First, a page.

Gee Robin, I bet if you have a gardening friend near you they would give you starts of bee balm. It is so prolific once it is started. You are right the hummers love it. I will be curious to know if your seeds take. I don't have much luck with seeds. It is probably "me". For the most part I am not patient enough for them. :/

Jayne said...

I agree with you Robin, the photos do matter! B&N is Sam's very favorite place. Sort of like his haven surrounded by so many books to peruse. He's so funny. Here at home, if I have been drinking coffee and he comes up to hug me, he'll say, "Mom, your breath smells like Barnes and Noble." :c)

Carol said...

Sounds like a wonderful way to spend an afternoon. We finally got our own B&N down here and I need to spend more time there as someone gave me a B&N gift card for Christmas. Watch me turn it into a gardening book.

I agree that the pictures in a book can make the difference between a so-so book and one that you just have to have, even though the words might be the same. Somedays, I don't feel like reading, I just feel like looking at the pictures.

Carol, May Dreams Gardens

Q said...

Dear Robin,
Pictures do make a huge difference. I grow two types of Bee Balm and the hummers and the butterflies love it.
You will too!

Robin's Nesting Place said...

Lisa, I don't think I can be that patient either. I don't know of anyone who already has Bee Balm growing. I may just break down and by one plant to put in my hummingbird garden and still attempt to grow them from seed. I like a challenge.

Jayne, that is too funny! It is amazing how we associate smells with certain places and events.

I can't believe you haven't already used your gift card, Carol. A garden book sounds like the perfect way to use it. For me the saying is true, "A picture is worth a thousand words."

g/Sherry, I can't wait to see those hummers again. I'm going to try to plant more things to attract them this year.

Anonymous said...

Hope your daughter is feeling much better! :-) ...and that the little ones don't catch anything! We had just enough snow to make some snow cream so Elaine was happy (although she would have been *happier* with a little more snow). Take care and stay warm!!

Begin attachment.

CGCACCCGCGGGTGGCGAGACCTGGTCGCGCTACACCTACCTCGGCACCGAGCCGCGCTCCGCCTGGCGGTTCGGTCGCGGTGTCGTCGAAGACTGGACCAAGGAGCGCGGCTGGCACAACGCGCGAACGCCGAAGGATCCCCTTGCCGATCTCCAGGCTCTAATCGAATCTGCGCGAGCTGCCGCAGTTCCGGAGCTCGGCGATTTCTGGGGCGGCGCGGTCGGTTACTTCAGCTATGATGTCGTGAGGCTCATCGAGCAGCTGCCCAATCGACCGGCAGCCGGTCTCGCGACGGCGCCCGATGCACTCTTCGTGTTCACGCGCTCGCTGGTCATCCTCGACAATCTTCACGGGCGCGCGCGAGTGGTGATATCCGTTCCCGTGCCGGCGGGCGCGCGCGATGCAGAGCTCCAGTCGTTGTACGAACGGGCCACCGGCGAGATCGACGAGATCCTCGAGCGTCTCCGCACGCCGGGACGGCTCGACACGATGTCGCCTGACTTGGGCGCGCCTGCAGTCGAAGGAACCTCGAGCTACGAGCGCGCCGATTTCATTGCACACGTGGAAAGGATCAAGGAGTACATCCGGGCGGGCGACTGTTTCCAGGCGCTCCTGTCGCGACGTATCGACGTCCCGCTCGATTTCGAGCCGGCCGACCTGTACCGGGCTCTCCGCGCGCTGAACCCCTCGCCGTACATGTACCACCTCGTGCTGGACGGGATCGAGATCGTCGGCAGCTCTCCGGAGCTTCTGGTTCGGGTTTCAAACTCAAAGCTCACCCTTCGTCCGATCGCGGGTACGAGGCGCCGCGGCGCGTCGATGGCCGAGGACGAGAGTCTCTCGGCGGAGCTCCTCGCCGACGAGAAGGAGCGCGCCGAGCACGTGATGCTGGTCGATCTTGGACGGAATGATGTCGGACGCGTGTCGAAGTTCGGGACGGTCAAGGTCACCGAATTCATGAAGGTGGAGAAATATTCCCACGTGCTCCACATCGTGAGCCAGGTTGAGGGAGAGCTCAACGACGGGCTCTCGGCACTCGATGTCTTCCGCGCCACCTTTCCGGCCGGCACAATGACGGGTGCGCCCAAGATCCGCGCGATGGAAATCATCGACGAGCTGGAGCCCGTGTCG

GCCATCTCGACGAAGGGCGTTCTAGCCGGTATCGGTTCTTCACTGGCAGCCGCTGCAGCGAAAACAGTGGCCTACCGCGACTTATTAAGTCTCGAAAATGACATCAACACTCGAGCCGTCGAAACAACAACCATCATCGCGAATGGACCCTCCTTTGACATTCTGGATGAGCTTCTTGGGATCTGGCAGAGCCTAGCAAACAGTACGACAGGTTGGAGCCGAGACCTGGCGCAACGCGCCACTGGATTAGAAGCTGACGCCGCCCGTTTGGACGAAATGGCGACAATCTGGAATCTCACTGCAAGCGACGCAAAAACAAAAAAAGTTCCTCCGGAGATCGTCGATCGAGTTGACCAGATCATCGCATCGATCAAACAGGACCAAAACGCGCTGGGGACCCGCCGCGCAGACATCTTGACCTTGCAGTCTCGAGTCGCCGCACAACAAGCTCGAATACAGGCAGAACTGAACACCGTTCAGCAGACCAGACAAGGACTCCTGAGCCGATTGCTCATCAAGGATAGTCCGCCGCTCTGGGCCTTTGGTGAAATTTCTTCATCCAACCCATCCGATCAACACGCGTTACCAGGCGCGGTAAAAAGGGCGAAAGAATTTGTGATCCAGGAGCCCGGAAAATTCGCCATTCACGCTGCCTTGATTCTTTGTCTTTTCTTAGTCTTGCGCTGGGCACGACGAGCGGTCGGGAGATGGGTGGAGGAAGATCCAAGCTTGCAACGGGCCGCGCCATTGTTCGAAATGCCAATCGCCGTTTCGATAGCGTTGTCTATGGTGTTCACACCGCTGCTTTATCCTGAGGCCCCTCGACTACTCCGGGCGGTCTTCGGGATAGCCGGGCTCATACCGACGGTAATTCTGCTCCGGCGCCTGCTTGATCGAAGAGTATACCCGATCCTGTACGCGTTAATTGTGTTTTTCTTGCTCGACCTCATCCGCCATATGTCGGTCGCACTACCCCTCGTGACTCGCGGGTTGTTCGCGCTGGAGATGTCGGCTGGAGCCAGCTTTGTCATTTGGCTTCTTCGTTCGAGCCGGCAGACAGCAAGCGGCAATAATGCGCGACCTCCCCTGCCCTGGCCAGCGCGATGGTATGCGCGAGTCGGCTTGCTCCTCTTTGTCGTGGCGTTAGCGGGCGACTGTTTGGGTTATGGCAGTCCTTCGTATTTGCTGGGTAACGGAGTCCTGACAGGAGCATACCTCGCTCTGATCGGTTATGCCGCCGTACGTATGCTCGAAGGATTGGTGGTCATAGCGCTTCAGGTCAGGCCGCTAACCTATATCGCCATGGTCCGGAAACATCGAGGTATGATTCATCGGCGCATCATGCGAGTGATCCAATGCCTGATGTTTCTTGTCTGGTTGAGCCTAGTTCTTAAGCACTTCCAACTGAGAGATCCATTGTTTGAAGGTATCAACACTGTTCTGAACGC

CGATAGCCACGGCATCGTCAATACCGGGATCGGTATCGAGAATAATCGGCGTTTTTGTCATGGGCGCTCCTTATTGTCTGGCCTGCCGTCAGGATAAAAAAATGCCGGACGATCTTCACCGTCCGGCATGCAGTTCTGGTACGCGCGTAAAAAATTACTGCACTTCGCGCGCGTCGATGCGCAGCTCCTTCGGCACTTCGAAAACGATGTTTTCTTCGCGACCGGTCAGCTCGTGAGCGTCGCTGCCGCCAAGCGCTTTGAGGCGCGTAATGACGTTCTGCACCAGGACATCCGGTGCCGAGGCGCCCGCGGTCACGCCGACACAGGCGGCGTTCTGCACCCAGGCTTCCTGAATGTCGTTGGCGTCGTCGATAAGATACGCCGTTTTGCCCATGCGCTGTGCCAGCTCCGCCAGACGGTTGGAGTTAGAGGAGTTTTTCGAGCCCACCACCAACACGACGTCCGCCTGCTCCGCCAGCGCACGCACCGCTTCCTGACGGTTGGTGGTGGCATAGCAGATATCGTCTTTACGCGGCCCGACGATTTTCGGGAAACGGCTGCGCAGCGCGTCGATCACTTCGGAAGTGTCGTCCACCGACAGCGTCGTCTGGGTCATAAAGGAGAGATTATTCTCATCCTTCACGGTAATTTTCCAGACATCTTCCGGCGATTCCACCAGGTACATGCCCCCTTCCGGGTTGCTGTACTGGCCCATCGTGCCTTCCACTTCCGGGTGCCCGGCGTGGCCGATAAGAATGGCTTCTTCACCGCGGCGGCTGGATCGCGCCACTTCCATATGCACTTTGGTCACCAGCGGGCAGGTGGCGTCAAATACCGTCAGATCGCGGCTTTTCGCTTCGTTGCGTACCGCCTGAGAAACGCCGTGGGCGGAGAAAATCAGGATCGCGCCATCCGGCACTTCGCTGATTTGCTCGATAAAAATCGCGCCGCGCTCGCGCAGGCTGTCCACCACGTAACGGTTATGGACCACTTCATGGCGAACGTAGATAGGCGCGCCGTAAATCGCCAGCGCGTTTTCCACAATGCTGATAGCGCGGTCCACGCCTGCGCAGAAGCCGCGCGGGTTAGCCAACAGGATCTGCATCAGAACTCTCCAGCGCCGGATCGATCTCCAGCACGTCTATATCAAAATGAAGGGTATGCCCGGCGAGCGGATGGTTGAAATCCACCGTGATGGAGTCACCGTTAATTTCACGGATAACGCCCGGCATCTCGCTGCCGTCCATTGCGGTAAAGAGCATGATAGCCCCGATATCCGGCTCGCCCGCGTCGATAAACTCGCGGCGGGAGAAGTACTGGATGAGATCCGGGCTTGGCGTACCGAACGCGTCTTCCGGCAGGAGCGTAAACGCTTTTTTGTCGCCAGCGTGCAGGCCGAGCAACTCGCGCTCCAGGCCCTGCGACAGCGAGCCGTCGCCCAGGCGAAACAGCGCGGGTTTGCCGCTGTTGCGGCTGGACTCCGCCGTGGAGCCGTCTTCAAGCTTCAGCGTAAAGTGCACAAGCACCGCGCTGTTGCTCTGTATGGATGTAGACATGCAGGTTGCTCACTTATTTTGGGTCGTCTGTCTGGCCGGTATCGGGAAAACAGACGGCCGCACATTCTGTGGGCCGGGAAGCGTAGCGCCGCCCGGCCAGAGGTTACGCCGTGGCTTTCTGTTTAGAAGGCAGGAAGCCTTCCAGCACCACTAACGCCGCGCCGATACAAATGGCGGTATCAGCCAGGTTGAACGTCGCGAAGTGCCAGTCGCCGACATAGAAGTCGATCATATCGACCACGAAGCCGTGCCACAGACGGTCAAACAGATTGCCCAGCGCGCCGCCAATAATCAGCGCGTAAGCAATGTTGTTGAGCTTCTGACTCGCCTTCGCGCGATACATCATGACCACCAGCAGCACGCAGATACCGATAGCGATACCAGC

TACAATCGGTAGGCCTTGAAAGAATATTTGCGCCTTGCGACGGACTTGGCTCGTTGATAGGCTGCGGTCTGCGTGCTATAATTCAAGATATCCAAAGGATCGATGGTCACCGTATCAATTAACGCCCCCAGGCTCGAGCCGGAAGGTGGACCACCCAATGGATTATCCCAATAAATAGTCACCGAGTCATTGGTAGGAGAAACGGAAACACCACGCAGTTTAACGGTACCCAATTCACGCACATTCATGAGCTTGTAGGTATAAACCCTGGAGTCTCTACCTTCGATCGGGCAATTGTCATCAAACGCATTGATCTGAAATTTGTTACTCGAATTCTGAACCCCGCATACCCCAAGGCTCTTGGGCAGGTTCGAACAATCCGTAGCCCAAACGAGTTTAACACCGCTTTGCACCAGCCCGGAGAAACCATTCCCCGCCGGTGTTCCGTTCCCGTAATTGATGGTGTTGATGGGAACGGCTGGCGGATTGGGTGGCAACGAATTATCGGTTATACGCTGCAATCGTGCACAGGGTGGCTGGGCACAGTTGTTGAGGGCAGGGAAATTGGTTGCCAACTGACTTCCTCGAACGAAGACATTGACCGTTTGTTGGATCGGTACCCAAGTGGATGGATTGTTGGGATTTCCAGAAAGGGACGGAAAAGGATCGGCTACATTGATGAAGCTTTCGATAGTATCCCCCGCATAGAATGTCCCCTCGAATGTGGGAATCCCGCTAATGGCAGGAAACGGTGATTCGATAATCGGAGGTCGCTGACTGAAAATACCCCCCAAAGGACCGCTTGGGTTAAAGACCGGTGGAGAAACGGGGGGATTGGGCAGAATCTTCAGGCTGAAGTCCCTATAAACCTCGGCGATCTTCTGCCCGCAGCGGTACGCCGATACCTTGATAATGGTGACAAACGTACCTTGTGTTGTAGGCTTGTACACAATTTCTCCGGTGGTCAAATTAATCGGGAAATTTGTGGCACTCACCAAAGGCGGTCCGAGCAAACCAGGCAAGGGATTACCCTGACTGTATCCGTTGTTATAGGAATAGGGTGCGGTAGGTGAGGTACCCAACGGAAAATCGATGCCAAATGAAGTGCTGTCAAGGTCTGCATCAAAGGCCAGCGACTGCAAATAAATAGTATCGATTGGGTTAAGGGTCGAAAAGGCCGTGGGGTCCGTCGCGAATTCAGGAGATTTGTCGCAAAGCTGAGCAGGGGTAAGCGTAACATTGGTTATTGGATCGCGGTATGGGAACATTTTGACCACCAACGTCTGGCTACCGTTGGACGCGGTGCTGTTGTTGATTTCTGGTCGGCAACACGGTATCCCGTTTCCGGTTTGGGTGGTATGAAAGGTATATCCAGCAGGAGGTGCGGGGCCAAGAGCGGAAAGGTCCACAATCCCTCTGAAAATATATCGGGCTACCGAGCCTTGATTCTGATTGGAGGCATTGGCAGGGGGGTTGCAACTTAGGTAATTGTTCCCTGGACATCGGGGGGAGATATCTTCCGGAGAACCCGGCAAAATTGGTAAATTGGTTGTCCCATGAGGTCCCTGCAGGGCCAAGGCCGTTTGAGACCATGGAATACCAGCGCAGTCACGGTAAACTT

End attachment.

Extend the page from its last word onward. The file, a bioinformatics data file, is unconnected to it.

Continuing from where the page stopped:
Robin (Bumblebee) said...

Bee balm is a really spectacular plant. But I have found that is spreads very aggressively. So beware!

You can see my bee balm here:

I think P. Allen Smith is adorable. But his gardens are definitely the kind that require a staff!

--Robin (Bumblebee)

Robin's Nesting Place said...

Cyndi, glad you all enjoyed the snow.
My mom makes delicious snow ice cream. I hope Jamie's little charges don't get sick too, actually she got it from them, so hopefully they won't relapse.

Robin/Bumblebee, you really do have a lot of bee balm. I don't have space to let it get too much out of control, so thank you for the warning.

Annie in Austin said...

The 'S' word made people run out for milk in Illinois, too - even though they should be used to white crystals falling from the sky ;-]

I really liked that observation, Robin, about noticing plants in blog photos more than in photos from magazines or books. Maybe part of it is the luminous quality of a photo on a screen? Or maybe it's just that gardenbloggers know exactly what other gardeners want to see!

That P Allen Smith TV show is on PBS here - besides his gardens, I like his voice.

Annie at the Transplantable Rose

Carolyn gail said...

Snow in 'Bama is indeed a rare event, Robin. I was ten before I saw snow, even though we would pray for it every Christmas. I remember my Sis saying that God sure takes his time answering.